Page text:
Ever since the World Health Organization reversed the environmentalist-promoted ban on DDT in 2006, eco-activists have scrambled to devise new ways to malign the life-saving insecticide in order to salvage their badly marred reputation.
Their latest effort involves touting a new study supposedly linking DDT exposure in adolescent girls with increased breast cancer risk in later life. The study was authored by researchers from the Mount Sinai School of Medicine — an institution infamous for alarmist research on asbestos and 9-11 rescue workers — and was published in Environmental Health Perspectives, a journal that seems to operate as a refuge for alarmist research.
The study first came to my attention via a letter by John Peterson Myers published in The Wall Street Journal (Aug. 25) entitled “Stop Pushing DDT.” Aficionados of health scares will recall that Myers was a co-author of the 1996 book “Our Stolen Future,” which fomented fears about chemicals in the environment causing every disease from cancer to attention deficit disorder.
A pro-DDT editorial by the Journal (Aug. 16) spotlighted new research countering the environmentalist claim that DDT is ineffective because mosquitoes can build resistance to the chemical’s toxic properties.
In taking exception to the Journal’s advocacy of DDT to combat the malaria — a disease that sickens 500 million per year, killing 1 million of them — Myers cited the Mount Sinai study and its claim that “women more exposed to DDT prior to puberty were five times more likely to develop breast cancer than those with lower exposure.” Myers pointed out that the authors concluded that “the public-health significance of DDT exposure is potentially large.”
I responded to Myers with a letter published in the Journal (Aug. 31) likening the study to statistical malpractice.
The study was small (including only 133 women with breast cancer), completely omitted data on key risk factors for breast cancer (such as genetics and family history) and only partially considered other potential risk factors (such as pregnancy and breast-feeding history). All of which amply explains the study’s internal contradictions and statistical flakiness.
The vast majority of the statistical correlations reported in the study were either zero or negative — meaning no relationship between DDT and breast cancer. Accepting the negative ones at face value, as Myers did the positive, would support the equally unlikely implication that DDT might actually prevent breast cancer. Moreover, the positive correlations were highly suspect.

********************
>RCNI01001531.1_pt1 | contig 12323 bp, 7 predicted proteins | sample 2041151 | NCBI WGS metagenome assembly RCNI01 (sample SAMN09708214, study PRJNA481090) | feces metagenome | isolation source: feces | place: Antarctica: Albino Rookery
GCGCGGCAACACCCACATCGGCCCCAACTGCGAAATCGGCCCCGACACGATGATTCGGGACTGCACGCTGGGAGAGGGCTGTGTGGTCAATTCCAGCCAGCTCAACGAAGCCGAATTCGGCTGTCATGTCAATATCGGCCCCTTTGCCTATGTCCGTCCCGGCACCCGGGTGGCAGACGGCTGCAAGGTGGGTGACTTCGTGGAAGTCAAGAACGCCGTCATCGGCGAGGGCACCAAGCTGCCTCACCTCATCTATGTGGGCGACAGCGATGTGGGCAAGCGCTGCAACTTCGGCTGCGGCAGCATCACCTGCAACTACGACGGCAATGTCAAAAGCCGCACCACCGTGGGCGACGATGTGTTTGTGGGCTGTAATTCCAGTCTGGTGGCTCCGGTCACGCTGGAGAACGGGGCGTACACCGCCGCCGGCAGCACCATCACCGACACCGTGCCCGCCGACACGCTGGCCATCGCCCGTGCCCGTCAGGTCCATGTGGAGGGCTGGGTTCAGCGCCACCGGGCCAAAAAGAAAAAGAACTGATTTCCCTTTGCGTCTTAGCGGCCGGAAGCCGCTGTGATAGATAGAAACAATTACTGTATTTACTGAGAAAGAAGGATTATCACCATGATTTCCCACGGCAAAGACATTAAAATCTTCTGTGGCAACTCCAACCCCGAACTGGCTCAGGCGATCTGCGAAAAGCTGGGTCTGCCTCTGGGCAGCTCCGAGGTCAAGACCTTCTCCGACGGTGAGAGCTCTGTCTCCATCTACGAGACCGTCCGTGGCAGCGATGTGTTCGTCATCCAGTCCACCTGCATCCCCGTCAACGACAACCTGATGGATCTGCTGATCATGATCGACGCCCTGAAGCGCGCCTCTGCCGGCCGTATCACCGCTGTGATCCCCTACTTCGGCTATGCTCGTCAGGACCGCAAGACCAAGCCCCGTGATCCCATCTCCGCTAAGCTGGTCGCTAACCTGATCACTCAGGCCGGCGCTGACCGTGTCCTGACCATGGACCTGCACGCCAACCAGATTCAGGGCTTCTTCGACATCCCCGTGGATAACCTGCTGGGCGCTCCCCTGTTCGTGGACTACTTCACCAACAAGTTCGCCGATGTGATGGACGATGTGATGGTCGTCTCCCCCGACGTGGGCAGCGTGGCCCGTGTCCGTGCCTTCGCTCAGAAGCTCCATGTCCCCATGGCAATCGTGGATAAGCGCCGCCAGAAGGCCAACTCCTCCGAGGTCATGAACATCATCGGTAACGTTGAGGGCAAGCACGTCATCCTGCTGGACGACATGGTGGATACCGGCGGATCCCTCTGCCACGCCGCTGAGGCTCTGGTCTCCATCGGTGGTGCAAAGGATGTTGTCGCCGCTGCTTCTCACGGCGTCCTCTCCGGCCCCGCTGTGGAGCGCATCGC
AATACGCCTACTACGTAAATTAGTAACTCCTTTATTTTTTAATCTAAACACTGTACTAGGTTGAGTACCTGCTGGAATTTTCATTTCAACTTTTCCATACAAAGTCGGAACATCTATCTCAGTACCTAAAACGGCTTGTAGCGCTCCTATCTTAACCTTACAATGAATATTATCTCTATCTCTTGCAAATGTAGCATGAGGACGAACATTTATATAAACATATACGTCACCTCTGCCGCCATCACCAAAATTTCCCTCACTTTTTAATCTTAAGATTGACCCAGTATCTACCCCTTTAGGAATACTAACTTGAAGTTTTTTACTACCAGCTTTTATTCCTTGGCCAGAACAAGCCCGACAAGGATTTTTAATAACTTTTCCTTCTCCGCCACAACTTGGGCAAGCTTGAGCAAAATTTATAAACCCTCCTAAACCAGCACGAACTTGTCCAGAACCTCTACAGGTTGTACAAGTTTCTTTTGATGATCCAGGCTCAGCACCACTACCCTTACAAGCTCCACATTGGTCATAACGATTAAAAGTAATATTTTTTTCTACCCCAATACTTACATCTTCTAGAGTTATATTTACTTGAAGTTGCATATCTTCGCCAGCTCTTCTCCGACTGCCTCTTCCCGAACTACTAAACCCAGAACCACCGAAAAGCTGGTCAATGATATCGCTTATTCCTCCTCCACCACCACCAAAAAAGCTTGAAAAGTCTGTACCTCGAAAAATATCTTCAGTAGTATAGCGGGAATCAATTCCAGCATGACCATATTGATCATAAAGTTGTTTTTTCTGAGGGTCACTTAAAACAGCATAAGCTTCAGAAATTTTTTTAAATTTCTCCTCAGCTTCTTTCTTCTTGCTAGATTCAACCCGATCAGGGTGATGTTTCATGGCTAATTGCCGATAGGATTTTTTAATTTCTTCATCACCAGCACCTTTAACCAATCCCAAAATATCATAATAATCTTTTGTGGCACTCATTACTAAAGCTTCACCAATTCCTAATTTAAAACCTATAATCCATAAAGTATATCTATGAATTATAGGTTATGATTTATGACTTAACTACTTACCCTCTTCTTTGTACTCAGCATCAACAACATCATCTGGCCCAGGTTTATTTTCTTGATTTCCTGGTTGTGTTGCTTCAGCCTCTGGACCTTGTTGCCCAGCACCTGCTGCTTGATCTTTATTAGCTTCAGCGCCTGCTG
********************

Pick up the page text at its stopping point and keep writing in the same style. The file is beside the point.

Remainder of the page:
The one cited by Myers — the five-fold increase in breast cancer risk — sports a wide margin of error, four times the size of the claimed correlation.
The Mount Sinai researchers responded with their own letter in the Journal (Sept. 22). Acknowledging that their study was small, their primary line of defense was that it was published in a reputable journal and was peer-reviewed by experts in the subject area, hardly a defense on the study’s merits, particularly given the particular journal in question.
While they acknowledged failing to consider genetic risk and family history of breast cancer in the study, they tried to excuse this lapse by glibly dismissing the two universally recognized breast cancer risk factors as being “unlikely to change the result.”
The final letter in this series (from Randall Dodd of Mill Creek, Wash., on Sept. 29) observed that the largest study on this subject found no link between DDT and breast cancer and that skepticism should be on “full alert status” whenever a small study contradicts all previous science done previously.
The Mount Sinai study reared its ugly head again this week in an Oct. 9 article by Rick Weiss on the front page of The Washington Post’s health section.
“A new study has found a significant link between women’s exposure to DDT as young girls and the development of breast cancer in later life,” Weiss begins. From there, he largely regurgitates the researchers’ results and views in uncritical fashion, including the denigration of the numerous previously published studies that found no link between DDT and breast cancer.
Although Weiss acknowledged to me that he had seen the exchange of letters in The Wall Street Journal, he inexplicably chose not to report that the study results had been so challenged.
Weiss closes his article with comments from Cornell University’s Suzanne Snedeker, a nutritionist by training who said that she had serious concerns about a DDT comeback in developing countries and would rather see funding for other approaches to malaria control.
Assuming purely for the sake of argument that DDT does increase the risk of breast cancer, do Snedeker’s concerns even make any sense?
Zimbabwe, for example, has about 2,000 cases of breast cancer per year, affecting about 0.016 percent of the population. In contrast, about 1.5 million cases of malaria occur there annually, affecting more than 12 percent of the population.
Avoiding the use of DDT to control malaria in Zimbabwe and other similarly afflicted areas because of concerns of breast cancer is clearly absurd — only made more so by the speciousness of the claim that DDT increases breast cancer risk.
As Randall Dodd concluded in his Wall Street Journal letter, “… in the context of the millions of people, principally children, who die from malaria every year, even if one suspends disbelief and grants the [Mount Sinai researchers] their findings, an elevated potential risk of the maladies they mention is outweighed exponentially by the certainty of millions of deaths, most of them avoidable, from malaria.”
Mr. Dodd’s point is so obvious and true that it ought to raise questions about the ulterior motives of those who dispute it.